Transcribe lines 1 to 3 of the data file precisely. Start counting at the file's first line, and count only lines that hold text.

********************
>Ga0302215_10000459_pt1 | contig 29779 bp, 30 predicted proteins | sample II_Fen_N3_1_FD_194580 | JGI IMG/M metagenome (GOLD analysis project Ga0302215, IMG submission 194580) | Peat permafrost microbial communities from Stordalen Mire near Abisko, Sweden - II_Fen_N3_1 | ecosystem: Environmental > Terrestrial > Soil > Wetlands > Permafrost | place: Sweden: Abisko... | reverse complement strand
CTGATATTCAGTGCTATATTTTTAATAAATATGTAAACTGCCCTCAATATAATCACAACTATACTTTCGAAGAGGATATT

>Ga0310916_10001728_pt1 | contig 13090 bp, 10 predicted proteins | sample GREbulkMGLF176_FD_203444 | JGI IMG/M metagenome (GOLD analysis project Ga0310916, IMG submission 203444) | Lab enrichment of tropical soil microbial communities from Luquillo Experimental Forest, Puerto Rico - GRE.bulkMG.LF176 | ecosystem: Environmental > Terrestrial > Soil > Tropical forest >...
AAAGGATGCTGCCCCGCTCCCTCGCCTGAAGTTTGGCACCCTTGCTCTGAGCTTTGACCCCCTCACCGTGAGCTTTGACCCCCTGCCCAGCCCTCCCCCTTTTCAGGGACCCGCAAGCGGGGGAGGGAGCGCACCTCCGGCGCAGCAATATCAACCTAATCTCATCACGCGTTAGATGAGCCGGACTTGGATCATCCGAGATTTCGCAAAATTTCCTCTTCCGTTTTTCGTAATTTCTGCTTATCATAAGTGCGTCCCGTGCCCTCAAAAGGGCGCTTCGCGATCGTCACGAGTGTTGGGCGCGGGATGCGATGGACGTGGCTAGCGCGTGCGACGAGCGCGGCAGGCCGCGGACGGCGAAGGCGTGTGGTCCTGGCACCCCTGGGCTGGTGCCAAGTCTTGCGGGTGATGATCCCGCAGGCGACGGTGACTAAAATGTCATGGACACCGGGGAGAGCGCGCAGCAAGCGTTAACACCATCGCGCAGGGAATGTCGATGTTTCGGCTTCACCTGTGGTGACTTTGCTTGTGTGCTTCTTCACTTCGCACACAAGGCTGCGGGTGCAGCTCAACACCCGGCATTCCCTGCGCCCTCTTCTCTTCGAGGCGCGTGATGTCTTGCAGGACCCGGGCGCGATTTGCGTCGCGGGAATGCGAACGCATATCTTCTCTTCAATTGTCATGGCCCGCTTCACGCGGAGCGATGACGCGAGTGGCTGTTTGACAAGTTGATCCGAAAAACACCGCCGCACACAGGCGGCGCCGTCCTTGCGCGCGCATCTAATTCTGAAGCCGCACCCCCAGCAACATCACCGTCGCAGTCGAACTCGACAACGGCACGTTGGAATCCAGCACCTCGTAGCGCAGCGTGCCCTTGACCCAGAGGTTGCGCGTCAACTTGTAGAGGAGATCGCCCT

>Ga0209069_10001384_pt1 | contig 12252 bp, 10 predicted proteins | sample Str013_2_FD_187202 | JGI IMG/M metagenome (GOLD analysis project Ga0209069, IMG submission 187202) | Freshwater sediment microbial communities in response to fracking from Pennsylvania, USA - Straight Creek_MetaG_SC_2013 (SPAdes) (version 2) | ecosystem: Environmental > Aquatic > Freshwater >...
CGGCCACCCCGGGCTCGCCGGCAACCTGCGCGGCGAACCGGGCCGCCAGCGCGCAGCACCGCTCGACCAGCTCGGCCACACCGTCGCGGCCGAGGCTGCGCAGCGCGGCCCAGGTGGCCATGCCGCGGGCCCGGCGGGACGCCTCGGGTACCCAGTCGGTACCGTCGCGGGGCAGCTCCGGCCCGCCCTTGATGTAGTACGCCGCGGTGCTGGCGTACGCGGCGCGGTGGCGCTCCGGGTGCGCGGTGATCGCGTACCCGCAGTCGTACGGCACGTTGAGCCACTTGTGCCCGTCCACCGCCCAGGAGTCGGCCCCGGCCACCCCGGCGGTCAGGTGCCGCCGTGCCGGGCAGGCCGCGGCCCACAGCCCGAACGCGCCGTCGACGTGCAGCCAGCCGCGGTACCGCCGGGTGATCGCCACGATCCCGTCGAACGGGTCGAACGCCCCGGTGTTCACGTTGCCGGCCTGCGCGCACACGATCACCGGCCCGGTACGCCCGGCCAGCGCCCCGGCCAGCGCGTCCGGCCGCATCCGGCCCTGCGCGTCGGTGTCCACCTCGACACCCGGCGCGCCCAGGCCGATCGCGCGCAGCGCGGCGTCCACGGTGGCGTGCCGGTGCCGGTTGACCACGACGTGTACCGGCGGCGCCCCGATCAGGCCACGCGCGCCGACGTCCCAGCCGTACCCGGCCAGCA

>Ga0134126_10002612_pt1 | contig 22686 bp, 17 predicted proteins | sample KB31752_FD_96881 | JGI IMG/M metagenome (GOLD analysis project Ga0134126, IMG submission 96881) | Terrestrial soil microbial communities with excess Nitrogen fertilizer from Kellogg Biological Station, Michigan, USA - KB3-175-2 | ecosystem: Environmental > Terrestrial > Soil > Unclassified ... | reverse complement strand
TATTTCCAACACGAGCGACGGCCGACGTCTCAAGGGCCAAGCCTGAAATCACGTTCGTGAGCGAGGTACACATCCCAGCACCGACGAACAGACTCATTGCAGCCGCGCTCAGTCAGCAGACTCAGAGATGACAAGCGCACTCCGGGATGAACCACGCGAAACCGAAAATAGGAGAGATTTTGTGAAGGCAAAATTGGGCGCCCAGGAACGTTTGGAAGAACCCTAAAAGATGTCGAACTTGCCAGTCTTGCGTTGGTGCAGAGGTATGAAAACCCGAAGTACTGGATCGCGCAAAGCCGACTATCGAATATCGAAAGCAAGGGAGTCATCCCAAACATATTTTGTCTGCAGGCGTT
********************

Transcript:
>Ga0302215_10000459_pt1 | contig 29779 bp, 30 predicted proteins | sample II_Fen_N3_1_FD_194580 | JGI IMG/M metagenome (GOLD analysis project Ga0302215, IMG submission 194580) | Peat permafrost microbial communities from Stordalen Mire near Abisko, Sweden - II_Fen_N3_1 | ecosystem: Environmental > Terrestrial > Soil > Wetlands > Permafrost | place: Sweden: Abisko... | reverse complement strand
CTGATATTCAGTGCTATATTTTTAATAAATATGTAAACTGCCCTCAATATAATCACAACTATACTTTCGAAGAGGATATT

>Ga0310916_10001728_pt1 | contig 13090 bp, 10 predicted proteins | sample GREbulkMGLF176_FD_203444 | JGI IMG/M metagenome (GOLD analysis project Ga0310916, IMG submission 203444) | Lab enrichment of tropical soil microbial communities from Luquillo Experimental Forest, Puerto Rico - GRE.bulkMG.LF176 | ecosystem: Environmental > Terrestrial > Soil > Tropical forest >...